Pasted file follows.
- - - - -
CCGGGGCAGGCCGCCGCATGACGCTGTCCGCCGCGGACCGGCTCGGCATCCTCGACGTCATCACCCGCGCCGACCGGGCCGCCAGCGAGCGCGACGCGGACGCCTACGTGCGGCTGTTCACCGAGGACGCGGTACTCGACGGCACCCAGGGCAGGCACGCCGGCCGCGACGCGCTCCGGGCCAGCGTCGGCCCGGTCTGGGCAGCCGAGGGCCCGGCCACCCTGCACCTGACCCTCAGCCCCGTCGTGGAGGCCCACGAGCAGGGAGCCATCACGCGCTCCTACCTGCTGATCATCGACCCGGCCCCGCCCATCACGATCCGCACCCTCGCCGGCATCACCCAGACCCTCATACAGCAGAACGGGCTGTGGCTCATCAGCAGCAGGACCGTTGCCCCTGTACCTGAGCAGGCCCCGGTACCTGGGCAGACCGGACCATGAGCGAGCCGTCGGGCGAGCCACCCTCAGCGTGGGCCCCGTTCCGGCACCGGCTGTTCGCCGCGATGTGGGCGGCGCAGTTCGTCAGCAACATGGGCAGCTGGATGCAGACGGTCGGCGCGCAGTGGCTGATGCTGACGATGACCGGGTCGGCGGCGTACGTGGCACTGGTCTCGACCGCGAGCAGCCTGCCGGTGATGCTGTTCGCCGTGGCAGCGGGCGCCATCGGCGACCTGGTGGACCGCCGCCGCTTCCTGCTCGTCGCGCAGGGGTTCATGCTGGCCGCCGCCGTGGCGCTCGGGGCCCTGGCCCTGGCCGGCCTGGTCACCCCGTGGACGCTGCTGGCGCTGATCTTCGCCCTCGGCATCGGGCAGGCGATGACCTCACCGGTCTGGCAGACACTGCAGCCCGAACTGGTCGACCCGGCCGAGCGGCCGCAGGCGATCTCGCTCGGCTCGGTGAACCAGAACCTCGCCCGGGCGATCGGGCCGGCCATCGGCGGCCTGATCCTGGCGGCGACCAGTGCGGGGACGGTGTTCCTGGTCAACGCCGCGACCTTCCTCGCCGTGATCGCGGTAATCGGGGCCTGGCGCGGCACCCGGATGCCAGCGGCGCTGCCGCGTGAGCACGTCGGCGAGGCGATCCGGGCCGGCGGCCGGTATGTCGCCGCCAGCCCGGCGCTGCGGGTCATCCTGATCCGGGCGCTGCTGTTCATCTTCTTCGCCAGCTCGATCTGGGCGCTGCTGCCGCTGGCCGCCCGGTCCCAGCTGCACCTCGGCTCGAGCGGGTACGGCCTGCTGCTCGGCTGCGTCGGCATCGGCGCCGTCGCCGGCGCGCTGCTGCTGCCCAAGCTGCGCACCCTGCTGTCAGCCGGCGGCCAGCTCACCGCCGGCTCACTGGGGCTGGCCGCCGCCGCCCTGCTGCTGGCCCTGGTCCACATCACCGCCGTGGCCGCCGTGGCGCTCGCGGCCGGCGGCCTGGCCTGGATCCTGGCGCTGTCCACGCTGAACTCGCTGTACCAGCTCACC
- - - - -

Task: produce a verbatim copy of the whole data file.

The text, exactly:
CCGGGGCAGGCCGCCGCATGACGCTGTCCGCCGCGGACCGGCTCGGCATCCTCGACGTCATCACCCGCGCCGACCGGGCCGCCAGCGAGCGCGACGCGGACGCCTACGTGCGGCTGTTCACCGAGGACGCGGTACTCGACGGCACCCAGGGCAGGCACGCCGGCCGCGACGCGCTCCGGGCCAGCGTCGGCCCGGTCTGGGCAGCCGAGGGCCCGGCCACCCTGCACCTGACCCTCAGCCCCGTCGTGGAGGCCCACGAGCAGGGAGCCATCACGCGCTCCTACCTGCTGATCATCGACCCGGCCCCGCCCATCACGATCCGCACCCTCGCCGGCATCACCCAGACCCTCATACAGCAGAACGGGCTGTGGCTCATCAGCAGCAGGACCGTTGCCCCTGTACCTGAGCAGGCCCCGGTACCTGGGCAGACCGGACCATGAGCGAGCCGTCGGGCGAGCCACCCTCAGCGTGGGCCCCGTTCCGGCACCGGCTGTTCGCCGCGATGTGGGCGGCGCAGTTCGTCAGCAACATGGGCAGCTGGATGCAGACGGTCGGCGCGCAGTGGCTGATGCTGACGATGACCGGGTCGGCGGCGTACGTGGCACTGGTCTCGACCGCGAGCAGCCTGCCGGTGATGCTGTTCGCCGTGGCAGCGGGCGCCATCGGCGACCTGGTGGACCGCCGCCGCTTCCTGCTCGTCGCGCAGGGGTTCATGCTGGCCGCCGCCGTGGCGCTCGGGGCCCTGGCCCTGGCCGGCCTGGTCACCCCGTGGACGCTGCTGGCGCTGATCTTCGCCCTCGGCATCGGGCAGGCGATGACCTCACCGGTCTGGCAGACACTGCAGCCCGAACTGGTCGACCCGGCCGAGCGGCCGCAGGCGATCTCGCTCGGCTCGGTGAACCAGAACCTCGCCCGGGCGATCGGGCCGGCCATCGGCGGCCTGATCCTGGCGGCGACCAGTGCGGGGACGGTGTTCCTGGTCAACGCCGCGACCTTCCTCGCCGTGATCGCGGTAATCGGGGCCTGGCGCGGCACCCGGATGCCAGCGGCGCTGCCGCGTGAGCACGTCGGCGAGGCGATCCGGGCCGGCGGCCGGTATGTCGCCGCCAGCCCGGCGCTGCGGGTCATCCTGATCCGGGCGCTGCTGTTCATCTTCTTCGCCAGCTCGATCTGGGCGCTGCTGCCGCTGGCCGCCCGGTCCCAGCTGCACCTCGGCTCGAGCGGGTACGGCCTGCTGCTCGGCTGCGTCGGCATCGGCGCCGTCGCCGGCGCGCTGCTGCTGCCCAAGCTGCGCACCCTGCTGTCAGCCGGCGGCCAGCTCACCGCCGGCTCACTGGGGCTGGCCGCCGCCGCCCTGCTGCTGGCCCTGGTCCACATCACCGCCGTGGCCGCCGTGGCGCTCGCGGCCGGCGGCCTGGCCTGGATCCTGGCGCTGTCCACGCTGAACTCGCTGTACCAGCTCACC